This book, first published in 1988, reveals the great care Dickens took with the planning and preparation of A Tale of Two Cities and its roots. It also explores the aspects of Dickens’s life, especially his interest in private theatricals, which contributed to the genesis of the novel. For the first time the historical sources for the very individual account of the French Revolution presented in A Tale of Two Cities are examined, and the book investigates the novelist’s debt to French and English eye-witnesses. This Companion identifies the multitude of allusions to what Dickens often regarded as the whims of eighteenth-century justice, religion, philosophy, fashion and society. It provides the modern reader with both fundamental sources of information and a fascinating account of the creation of a complex historical novel.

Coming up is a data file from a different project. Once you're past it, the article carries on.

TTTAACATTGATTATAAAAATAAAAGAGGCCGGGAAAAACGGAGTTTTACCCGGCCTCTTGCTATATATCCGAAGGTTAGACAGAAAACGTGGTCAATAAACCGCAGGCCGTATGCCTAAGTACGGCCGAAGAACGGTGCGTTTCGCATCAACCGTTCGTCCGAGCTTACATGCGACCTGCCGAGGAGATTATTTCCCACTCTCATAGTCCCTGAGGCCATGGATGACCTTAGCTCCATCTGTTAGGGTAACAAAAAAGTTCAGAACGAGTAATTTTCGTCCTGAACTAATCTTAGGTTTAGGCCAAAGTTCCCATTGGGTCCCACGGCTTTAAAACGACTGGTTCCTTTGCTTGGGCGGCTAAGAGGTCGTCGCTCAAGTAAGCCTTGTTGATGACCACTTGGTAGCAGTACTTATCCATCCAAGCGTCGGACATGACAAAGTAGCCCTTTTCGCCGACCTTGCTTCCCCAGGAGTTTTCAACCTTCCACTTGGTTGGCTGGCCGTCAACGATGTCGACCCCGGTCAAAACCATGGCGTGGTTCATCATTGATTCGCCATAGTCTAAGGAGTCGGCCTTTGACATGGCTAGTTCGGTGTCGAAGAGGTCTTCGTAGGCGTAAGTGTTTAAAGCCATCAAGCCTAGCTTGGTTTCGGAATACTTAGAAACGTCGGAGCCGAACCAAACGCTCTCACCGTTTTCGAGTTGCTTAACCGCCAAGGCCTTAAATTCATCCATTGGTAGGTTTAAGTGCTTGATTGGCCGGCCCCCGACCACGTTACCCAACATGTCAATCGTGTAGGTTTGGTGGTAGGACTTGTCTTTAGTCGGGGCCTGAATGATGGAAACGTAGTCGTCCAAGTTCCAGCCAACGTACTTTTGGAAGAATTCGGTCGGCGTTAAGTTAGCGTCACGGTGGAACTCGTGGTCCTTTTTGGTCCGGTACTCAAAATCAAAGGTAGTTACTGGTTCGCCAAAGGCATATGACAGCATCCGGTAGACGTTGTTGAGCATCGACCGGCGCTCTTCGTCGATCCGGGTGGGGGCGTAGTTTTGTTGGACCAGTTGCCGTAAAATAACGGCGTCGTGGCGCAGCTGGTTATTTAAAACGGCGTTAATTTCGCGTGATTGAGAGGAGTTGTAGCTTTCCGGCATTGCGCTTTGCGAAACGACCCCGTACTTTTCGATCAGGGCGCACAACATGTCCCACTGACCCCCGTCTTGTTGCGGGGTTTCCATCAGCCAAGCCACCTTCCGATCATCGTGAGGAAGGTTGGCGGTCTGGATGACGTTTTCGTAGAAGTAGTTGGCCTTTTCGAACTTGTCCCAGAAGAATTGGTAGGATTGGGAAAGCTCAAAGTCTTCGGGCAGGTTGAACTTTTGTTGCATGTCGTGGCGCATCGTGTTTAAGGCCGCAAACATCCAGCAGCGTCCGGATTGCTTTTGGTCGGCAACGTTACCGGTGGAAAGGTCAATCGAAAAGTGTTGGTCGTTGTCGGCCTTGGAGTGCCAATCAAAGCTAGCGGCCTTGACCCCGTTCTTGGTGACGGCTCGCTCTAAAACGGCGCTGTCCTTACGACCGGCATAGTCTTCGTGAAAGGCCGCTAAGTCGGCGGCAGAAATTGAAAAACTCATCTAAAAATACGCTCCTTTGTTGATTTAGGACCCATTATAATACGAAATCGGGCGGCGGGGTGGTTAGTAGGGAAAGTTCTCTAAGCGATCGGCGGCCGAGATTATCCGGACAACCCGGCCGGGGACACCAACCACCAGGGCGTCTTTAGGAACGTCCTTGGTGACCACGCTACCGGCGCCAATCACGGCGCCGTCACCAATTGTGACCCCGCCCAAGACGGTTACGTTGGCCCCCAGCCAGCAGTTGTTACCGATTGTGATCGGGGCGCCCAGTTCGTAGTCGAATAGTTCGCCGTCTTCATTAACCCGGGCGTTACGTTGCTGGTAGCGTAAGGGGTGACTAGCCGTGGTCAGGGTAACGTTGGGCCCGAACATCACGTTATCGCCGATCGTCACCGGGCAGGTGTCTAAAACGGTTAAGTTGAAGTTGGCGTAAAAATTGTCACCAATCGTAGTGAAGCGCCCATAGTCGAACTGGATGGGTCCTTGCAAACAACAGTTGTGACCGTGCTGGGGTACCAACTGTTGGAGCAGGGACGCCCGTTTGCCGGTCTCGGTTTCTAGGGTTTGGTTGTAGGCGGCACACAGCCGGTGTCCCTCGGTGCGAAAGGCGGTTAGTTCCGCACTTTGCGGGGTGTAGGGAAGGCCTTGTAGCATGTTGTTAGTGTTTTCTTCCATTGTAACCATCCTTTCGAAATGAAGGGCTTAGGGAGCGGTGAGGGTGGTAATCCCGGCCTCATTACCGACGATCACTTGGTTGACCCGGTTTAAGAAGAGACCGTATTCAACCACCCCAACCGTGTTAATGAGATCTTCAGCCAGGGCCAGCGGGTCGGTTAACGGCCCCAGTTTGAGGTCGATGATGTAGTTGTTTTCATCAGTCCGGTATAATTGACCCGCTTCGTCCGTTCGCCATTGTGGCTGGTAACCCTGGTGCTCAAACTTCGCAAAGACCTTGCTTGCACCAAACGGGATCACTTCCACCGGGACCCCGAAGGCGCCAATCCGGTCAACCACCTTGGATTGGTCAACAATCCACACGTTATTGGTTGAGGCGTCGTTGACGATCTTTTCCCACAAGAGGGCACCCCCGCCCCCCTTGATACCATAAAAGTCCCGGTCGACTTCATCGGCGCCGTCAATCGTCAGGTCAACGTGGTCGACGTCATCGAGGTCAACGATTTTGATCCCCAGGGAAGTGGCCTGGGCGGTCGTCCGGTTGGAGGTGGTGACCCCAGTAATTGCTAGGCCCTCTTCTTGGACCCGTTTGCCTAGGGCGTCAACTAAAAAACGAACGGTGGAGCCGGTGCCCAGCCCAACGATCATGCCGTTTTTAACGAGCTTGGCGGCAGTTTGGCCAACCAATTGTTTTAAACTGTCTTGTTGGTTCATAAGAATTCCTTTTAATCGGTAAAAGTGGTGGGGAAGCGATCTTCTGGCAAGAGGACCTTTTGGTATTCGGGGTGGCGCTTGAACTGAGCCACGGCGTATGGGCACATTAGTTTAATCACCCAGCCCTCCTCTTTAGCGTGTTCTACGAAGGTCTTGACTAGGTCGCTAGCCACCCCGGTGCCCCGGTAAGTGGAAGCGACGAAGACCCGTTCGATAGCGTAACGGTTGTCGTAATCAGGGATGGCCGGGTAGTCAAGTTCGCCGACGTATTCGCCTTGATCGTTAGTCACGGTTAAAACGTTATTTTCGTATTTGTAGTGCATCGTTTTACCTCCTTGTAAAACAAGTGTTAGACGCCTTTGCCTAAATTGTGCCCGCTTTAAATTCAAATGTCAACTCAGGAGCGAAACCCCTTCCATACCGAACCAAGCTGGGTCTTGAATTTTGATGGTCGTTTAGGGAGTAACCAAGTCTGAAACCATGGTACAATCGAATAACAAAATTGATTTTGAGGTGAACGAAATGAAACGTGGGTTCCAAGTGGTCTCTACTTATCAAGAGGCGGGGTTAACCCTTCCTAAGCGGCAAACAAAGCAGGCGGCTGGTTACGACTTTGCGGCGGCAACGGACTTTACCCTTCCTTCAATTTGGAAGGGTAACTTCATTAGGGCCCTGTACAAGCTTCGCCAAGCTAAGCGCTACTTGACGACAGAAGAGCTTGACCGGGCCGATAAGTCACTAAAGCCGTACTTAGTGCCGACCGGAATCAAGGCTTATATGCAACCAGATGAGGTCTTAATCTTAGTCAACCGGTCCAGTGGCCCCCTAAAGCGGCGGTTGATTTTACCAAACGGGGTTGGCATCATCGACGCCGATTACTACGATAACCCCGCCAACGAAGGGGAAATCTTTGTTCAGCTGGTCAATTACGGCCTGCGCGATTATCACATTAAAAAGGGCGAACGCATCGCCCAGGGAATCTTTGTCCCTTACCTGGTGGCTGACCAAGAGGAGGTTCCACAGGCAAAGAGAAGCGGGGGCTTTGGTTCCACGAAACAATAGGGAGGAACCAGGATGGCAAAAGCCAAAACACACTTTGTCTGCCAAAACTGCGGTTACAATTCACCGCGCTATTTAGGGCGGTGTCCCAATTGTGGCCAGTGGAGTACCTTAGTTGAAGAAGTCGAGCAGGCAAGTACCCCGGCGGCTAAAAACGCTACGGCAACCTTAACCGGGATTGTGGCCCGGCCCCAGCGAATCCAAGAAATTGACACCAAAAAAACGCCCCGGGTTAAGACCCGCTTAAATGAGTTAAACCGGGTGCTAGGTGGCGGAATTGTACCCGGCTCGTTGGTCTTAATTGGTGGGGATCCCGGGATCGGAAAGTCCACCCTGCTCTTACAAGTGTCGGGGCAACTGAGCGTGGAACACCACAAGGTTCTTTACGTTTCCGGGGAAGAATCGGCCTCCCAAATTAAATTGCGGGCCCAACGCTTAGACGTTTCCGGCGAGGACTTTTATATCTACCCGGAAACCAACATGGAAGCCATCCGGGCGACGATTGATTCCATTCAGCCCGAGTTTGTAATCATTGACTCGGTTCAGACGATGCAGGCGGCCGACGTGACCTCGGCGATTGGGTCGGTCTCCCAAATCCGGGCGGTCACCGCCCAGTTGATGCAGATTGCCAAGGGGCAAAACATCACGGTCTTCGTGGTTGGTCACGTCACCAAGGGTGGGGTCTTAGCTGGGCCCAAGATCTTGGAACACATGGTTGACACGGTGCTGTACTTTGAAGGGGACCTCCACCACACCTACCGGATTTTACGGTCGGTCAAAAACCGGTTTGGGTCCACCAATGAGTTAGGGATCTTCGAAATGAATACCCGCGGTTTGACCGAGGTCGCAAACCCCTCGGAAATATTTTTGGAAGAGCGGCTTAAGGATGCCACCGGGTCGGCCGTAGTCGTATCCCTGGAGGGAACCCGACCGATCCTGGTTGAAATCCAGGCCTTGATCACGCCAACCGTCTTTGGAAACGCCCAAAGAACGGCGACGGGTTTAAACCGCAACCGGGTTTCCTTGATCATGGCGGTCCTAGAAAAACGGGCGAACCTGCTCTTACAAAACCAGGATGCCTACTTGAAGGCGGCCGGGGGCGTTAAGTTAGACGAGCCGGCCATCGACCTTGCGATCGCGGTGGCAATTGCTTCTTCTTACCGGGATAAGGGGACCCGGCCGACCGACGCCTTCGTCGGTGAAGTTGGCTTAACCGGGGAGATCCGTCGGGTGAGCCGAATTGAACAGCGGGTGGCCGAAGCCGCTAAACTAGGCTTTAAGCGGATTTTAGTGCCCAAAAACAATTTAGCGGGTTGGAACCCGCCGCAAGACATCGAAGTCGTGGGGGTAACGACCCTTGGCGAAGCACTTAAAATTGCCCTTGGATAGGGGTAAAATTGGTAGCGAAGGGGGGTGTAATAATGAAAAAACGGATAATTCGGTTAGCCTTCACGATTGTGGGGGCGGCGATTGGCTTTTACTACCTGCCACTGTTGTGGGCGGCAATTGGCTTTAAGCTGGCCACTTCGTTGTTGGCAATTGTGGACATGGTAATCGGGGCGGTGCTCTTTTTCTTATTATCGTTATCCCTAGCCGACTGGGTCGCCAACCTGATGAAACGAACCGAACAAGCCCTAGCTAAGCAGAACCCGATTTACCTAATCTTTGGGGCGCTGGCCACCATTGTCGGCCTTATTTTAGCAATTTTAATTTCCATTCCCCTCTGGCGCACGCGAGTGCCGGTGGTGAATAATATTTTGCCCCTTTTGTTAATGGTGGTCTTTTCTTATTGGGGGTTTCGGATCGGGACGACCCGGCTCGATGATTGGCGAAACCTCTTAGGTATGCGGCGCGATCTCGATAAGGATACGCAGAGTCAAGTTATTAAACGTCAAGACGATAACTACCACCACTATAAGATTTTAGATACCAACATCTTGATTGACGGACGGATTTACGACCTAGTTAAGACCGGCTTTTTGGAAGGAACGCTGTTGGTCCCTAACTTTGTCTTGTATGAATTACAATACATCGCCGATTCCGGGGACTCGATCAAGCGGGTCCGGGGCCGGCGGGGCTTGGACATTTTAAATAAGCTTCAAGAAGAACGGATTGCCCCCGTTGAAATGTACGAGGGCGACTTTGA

Table of Contents
1. Introduction 2. A Note on the Text 3. How to Use the Notes 4. The Notes 5. The Illustrations to A Tale of Two Cities